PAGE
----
Cupboards fitted below worktops or mounted on walls will provide a generous amount of storage space, but are not always practical in a small or awkwardly shaped kitchen. Sometimes there is insufficient room to fit more than one or two standard size wall cupboards, in which case shelving may be the only answer, or perhaps a combination of cupboards and shelving.
When choosing cupboards look for a rigid design, strong hinges and handles, and a tough surface finish that will not scratch easily. Shelving should be thick enough to support the weight of items without bowing. Both cupboards and shelving should have easy-to-wipe surfaces. Coated or laminated chipboard can be bought in a range of lengths, widths and thicknesses, and needs no final finishing. Timber can be finished with polyurethane varnish or Danish oil.
Avoiding wasted space
In planning your kitchen you will have decided the best places for cupboards and shelving, but there will almost certainly be areas of wasted space, especially in corners where units meet at right angles and on walls where cupboards and shelving cannot be fitted. There are a number of ways of overcoming the problems. For example, corner cupboard doors can be fitted with semicircular baskets so that when the door is closed the baskets swing into the corner space. And wire mesh grids can be attached to a wall above a sink or cooker hob for hanging kitchen tools and small utensils.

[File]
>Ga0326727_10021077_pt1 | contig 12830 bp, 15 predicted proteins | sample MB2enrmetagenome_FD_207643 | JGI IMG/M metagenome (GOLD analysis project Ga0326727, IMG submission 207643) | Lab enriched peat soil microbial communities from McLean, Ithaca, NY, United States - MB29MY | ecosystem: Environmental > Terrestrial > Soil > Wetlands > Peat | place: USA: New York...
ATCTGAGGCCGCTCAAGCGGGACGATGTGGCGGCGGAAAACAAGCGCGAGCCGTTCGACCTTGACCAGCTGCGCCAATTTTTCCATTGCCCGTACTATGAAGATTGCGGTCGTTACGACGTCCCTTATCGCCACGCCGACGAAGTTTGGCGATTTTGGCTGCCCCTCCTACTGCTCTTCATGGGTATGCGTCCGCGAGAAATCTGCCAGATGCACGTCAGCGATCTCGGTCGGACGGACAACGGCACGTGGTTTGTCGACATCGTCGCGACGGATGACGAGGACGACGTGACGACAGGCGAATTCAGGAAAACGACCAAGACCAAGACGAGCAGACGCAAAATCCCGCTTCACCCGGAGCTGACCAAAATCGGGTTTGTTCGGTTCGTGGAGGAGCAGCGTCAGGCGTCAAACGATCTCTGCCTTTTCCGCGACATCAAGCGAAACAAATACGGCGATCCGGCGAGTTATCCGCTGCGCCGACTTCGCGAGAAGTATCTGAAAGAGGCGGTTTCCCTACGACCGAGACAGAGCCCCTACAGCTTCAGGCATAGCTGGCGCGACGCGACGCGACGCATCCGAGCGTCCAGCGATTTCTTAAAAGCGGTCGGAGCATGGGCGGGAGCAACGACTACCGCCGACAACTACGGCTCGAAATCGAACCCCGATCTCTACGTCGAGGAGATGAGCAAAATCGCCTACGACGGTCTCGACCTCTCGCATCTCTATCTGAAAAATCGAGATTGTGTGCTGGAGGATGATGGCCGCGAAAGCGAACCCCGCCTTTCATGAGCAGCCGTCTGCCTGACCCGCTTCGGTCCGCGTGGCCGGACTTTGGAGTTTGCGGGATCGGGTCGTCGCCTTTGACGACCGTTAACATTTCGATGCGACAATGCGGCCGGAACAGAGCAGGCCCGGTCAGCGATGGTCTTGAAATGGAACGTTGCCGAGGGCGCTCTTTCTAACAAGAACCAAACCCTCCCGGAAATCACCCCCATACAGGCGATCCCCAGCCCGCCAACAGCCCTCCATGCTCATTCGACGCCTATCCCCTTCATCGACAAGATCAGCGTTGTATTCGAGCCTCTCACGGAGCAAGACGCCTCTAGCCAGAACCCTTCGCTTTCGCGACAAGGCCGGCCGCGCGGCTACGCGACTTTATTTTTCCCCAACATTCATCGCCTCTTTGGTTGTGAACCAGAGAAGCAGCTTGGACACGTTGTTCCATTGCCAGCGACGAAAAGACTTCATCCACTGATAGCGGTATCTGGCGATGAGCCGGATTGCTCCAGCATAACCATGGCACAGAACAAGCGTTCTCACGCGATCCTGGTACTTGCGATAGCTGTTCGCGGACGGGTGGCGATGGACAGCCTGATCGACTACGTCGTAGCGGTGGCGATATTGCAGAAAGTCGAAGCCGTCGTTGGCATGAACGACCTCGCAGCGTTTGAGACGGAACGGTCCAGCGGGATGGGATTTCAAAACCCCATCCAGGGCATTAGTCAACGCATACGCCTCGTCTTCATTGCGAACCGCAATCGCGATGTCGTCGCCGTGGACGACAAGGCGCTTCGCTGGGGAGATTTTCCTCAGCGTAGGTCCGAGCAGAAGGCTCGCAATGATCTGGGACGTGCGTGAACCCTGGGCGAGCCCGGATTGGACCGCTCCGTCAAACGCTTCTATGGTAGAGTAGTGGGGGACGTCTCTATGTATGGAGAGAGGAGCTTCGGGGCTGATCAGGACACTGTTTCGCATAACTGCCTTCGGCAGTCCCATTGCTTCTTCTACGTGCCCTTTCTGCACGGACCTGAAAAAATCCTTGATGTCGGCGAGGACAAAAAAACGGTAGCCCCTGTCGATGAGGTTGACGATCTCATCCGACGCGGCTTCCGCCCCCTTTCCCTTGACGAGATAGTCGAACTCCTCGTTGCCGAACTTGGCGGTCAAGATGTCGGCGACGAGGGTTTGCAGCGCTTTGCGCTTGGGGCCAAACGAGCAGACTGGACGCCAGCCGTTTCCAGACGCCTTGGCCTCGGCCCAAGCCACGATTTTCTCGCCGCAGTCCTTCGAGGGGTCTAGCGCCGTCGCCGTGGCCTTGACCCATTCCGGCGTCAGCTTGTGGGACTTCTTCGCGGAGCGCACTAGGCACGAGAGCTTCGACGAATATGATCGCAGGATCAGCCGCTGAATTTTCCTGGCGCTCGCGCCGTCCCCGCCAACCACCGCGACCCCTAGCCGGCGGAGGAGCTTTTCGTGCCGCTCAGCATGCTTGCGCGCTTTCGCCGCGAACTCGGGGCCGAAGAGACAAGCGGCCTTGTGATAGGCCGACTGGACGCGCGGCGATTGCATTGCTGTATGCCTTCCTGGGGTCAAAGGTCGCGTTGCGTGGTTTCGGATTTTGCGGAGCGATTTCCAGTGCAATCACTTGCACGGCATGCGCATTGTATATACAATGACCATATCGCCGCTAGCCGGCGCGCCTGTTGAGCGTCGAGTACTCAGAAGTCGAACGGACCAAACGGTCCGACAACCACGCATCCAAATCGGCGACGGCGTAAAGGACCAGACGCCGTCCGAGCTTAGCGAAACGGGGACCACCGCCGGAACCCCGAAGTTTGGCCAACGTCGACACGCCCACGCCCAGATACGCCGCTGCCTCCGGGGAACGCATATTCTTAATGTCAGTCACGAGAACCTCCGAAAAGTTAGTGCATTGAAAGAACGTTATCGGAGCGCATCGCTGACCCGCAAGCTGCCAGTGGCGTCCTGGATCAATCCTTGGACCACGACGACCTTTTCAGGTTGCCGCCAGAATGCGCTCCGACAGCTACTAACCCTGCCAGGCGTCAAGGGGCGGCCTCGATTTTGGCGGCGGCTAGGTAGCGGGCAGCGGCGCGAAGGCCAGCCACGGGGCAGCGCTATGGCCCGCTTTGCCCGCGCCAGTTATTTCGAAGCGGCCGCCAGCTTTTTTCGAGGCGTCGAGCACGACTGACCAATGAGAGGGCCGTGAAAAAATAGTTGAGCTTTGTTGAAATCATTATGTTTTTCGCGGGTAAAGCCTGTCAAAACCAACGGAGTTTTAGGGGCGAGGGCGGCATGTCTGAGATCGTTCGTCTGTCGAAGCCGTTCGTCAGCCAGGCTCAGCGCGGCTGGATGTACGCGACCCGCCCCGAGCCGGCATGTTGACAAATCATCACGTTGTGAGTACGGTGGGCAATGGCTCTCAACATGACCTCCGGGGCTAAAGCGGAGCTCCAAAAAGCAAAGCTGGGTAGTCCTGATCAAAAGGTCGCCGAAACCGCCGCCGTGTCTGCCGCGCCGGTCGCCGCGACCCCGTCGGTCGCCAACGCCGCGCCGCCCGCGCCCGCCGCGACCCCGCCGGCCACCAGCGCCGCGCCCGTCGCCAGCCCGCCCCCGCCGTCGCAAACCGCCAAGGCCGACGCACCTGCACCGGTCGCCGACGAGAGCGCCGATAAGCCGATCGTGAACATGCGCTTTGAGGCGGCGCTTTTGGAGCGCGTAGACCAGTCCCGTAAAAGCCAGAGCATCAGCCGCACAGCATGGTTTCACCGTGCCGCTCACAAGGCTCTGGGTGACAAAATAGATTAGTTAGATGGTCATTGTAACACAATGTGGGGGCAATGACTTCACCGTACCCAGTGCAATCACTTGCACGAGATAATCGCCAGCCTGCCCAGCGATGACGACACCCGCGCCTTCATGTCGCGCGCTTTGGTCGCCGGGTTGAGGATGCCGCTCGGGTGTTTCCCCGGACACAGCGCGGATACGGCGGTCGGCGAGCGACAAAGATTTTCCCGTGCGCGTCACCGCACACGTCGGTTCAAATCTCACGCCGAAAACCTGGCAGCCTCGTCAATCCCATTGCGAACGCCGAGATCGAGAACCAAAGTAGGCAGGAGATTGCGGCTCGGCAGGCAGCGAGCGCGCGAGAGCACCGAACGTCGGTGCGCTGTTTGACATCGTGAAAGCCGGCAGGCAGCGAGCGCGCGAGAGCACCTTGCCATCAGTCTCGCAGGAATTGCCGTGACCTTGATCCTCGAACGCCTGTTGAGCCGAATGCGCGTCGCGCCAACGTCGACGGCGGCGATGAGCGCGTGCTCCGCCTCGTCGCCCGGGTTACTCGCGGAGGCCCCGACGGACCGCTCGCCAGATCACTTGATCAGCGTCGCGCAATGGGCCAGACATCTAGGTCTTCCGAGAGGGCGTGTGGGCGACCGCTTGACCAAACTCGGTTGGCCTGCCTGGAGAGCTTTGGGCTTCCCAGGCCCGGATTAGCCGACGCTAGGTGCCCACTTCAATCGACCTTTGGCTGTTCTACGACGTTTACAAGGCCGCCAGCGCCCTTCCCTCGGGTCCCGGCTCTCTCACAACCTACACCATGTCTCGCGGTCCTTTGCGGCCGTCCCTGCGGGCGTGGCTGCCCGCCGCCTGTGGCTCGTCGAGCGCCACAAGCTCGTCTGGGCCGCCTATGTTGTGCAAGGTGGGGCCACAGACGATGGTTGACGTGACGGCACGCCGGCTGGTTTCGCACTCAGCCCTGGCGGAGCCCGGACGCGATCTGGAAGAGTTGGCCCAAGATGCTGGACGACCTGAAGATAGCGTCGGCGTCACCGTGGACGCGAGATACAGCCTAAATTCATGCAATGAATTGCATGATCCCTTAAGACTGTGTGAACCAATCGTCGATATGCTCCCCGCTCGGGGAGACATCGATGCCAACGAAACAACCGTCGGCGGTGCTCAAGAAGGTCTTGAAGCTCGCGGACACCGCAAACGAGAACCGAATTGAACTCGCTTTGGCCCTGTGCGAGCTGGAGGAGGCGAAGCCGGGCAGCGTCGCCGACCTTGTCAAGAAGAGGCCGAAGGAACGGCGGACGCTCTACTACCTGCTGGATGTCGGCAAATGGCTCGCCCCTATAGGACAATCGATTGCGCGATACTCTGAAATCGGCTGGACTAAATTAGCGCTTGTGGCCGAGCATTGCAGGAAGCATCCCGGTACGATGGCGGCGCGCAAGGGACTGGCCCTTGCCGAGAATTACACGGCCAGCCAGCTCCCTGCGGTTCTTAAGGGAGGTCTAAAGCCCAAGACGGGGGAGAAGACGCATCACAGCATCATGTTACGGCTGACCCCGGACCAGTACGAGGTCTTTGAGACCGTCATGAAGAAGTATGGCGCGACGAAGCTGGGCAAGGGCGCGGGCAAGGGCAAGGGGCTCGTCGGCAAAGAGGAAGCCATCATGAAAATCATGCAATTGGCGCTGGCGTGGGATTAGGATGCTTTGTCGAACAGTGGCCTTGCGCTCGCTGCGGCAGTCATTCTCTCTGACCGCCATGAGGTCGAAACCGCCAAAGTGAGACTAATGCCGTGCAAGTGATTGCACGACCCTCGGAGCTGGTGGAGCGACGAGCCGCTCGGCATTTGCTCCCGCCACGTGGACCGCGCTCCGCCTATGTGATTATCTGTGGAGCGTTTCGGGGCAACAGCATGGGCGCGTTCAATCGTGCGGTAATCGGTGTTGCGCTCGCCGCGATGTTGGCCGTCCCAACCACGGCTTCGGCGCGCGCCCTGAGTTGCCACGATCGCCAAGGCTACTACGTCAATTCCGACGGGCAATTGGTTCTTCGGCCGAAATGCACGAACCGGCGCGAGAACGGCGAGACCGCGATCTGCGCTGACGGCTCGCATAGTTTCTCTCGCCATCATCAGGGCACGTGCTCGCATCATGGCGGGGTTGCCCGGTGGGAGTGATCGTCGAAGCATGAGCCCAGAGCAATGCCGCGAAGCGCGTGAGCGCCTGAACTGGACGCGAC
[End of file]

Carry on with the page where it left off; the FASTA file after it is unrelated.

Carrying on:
Keeping things accessible
The contents of shelves and cupboards are not always easily accessible. Tins and packets of foodstuffs in particular may get pushed to the back and forgotten. Pull-out units with wire trays, pull-out larders and wire baskets fitted on the inside of cupboard doors are some of the ways in which storage space can be made more accessible and easier to organise.
Storing awkward items
Large items such as frying pans, colanders and preserving pans often will not fit easily, if at all, in a cupboard or on a shelf. A simple answer is to hang them on a rail fitted somewhere they can be reached easily but will not obstruct a working area. Brass curtain rails or shower curtain rails are easily adaptable for the purpose.
Keeping perishable food
A larder or a ventilated cupboard is ideal for storing fresh fruit and vegetables, cheese, eggs and preserves. It needs to be built against a north-facing wall to avoid direct sunlight.
A larder should have an open window covered with wire mesh to keep out flies. A cupboard can be ventilated by fitting an airbrick in the wail.